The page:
In a press release announcing the filing, the Debtors advised that frontier had “entered into a Restructuring Support Agreement ('RSA') with bondholders representing more than 75% of Frontier’s approximately $11 billion in outstanding unsecured bonds (the “Bondholders”). The RSA contemplates agreed-upon terms for a pre-arranged financial restructuring plan (the 'Plan') that leaves unimpaired all general unsecured creditors and holders of secured and subsidiary debt. Under the RSA, the Bondholders have, subject to certain terms and conditions, agreed to support implementation of a Plan that is expected to reduce the Company’s debt by more than $10 billion and provide significant financial flexibility to support continued investment in its long-term growth.

The Company has sufficient liquidity to meet its ongoing obligations. Under the RSA, trade vendors will be unimpaired for both pre- and post-petition obligations.”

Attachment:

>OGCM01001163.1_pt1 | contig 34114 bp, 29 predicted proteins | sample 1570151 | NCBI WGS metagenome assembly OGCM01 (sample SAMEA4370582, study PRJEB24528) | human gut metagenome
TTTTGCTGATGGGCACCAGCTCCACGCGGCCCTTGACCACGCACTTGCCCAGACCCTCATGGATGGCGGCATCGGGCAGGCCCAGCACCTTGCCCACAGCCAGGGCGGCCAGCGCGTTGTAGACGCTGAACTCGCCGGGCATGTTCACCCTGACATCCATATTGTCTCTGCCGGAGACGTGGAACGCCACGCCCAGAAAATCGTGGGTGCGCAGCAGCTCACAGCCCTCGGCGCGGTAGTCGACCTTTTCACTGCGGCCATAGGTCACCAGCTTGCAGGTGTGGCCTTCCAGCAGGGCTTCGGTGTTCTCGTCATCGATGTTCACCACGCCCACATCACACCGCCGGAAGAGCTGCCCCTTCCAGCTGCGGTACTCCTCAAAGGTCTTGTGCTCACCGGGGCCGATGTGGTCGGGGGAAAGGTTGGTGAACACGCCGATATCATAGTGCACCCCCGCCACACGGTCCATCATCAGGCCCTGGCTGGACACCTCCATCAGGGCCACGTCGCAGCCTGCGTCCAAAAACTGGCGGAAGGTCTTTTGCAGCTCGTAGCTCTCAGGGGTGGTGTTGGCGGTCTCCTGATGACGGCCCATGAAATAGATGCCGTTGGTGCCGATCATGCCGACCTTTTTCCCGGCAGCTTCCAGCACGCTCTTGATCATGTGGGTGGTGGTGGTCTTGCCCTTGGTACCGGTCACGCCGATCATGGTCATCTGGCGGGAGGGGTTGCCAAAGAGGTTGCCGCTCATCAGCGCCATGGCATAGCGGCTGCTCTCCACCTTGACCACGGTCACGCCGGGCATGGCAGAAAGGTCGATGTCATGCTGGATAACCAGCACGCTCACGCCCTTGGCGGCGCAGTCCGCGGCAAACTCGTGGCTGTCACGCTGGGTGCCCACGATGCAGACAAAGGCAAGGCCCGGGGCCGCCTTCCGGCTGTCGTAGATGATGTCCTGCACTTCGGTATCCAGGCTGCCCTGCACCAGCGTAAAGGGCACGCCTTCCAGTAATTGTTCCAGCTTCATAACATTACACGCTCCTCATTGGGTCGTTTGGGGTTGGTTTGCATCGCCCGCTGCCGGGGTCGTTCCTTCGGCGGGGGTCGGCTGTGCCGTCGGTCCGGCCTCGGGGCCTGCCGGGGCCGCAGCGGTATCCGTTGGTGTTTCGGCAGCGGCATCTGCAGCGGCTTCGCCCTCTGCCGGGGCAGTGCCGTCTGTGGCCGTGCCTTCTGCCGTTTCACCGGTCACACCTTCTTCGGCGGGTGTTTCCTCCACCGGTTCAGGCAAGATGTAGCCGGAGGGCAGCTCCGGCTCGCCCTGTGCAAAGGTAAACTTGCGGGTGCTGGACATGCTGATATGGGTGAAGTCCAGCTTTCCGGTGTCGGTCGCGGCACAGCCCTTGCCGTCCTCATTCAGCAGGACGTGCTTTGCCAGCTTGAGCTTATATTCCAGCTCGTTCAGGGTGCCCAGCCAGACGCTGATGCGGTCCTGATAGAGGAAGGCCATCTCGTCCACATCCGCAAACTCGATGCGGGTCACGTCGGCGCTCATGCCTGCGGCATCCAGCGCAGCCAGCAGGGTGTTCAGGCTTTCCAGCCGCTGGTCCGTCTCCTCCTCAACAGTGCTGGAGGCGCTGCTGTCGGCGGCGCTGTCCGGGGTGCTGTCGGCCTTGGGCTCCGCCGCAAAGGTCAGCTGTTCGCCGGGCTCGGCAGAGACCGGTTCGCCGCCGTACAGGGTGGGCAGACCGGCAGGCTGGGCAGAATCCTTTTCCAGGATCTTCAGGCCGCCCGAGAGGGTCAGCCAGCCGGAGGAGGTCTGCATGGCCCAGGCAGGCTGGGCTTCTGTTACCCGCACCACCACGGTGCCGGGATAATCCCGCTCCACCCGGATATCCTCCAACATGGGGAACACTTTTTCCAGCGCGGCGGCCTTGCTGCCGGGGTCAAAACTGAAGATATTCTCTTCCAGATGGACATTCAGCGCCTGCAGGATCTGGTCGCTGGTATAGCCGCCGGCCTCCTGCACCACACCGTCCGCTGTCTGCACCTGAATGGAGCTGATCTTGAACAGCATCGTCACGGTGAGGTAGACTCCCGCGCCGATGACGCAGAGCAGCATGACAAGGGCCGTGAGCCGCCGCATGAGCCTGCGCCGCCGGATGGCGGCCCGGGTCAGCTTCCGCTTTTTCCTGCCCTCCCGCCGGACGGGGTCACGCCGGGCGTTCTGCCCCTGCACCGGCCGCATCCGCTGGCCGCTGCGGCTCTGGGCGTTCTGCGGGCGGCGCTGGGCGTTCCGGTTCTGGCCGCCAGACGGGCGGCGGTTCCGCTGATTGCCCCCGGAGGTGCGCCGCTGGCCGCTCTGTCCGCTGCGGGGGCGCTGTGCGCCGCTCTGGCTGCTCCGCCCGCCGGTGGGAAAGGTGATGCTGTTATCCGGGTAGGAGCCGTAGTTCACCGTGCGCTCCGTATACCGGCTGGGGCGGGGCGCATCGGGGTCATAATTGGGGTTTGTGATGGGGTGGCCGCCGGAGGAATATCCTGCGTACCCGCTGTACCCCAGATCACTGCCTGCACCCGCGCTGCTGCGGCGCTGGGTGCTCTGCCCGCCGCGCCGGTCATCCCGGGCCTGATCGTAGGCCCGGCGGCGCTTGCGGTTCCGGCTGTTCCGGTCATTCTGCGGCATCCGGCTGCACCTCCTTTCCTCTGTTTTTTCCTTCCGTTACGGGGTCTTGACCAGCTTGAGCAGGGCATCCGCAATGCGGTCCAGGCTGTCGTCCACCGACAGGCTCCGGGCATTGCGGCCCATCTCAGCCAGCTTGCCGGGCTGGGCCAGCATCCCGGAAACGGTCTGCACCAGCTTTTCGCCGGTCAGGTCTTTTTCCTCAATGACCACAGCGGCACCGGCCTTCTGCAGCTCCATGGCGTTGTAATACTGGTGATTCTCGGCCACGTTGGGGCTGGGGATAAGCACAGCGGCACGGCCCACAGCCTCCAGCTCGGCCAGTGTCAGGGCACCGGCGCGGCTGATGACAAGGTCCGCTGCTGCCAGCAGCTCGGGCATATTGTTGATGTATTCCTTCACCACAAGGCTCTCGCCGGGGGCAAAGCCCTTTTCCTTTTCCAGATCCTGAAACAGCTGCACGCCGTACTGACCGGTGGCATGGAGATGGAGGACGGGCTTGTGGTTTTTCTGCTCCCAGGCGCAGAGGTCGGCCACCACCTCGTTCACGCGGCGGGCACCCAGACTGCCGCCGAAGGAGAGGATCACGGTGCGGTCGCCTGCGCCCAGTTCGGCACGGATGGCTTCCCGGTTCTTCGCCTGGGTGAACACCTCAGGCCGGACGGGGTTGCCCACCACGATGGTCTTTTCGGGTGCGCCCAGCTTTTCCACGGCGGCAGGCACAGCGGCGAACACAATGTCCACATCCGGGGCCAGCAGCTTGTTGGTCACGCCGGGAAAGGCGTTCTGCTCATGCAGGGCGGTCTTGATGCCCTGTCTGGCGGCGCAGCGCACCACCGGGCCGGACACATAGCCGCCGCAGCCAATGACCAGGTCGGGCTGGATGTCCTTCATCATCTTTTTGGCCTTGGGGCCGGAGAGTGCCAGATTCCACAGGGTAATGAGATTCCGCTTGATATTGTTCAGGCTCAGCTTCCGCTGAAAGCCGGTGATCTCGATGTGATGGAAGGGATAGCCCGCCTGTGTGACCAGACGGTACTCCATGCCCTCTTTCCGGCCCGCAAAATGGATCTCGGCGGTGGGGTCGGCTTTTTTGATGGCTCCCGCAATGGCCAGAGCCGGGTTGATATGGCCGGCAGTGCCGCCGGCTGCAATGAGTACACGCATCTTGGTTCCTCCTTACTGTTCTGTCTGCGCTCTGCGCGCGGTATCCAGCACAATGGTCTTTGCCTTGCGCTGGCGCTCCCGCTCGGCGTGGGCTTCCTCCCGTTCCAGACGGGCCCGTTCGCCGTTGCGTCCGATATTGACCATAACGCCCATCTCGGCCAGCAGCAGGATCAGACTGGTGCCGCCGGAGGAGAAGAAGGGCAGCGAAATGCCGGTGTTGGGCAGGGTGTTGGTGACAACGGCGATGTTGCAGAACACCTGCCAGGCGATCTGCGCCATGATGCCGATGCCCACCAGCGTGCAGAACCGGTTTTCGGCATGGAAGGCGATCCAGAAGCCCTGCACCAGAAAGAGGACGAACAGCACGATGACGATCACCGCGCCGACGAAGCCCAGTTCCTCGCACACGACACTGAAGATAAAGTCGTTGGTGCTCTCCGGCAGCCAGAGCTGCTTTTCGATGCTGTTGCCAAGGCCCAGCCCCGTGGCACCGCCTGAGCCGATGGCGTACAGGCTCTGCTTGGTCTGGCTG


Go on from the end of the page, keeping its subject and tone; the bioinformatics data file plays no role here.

Restructuring Overview

The Adrianopoli Declaration (defined below and which attaches the Restructuring Term Sheet) provides: "The Debtors’ proposed restructuring, if successfully implemented, would result in a substantial deleveraging of the Debtors’ balance sheet by over $10 billion and contemplates the following key terms:

  • holders of general unsecured claims will be paid in full, reinstated, or otherwise unimpaired;
  • holders of secured debt will be repaid during these chapter 11 cases, paid in full on the effective date of a plan of reorganization (the “Effective Date”), or reinstated;
  • holders of Senior Notes (later defined) will receive their pro rata share of 100 percent of the common stock (subject to dilution) of the reorganized Debtors (“Reorganized Frontier”), $750 million of takeback debt (subject to downward adjustment) on either a third lien or a to-be-agreed-upon basis depending on treatment of the second lien notes under a plan, and unrestricted cash of Reorganized Frontier in excess of $150 million as of the Effective Date;
  • a post-emergence management incentive plan representing six percent of the total equity value of Reorganized Frontier; 
  • holders of certain secured and unsecured notes held by the Debtors’ subsidiaries will be reinstated or paid in full on the Effective Date; and
  • Consenting Noteholders are entitled to designate two observers to the Company’s Board of Directors (the 'Board') (one from each of the Noteholder Groups, as defined below), who will be entitled to participate in Board and Finance Committee (as defined below) discussions and deliberations, while the Restructuring Support Agreement is effective."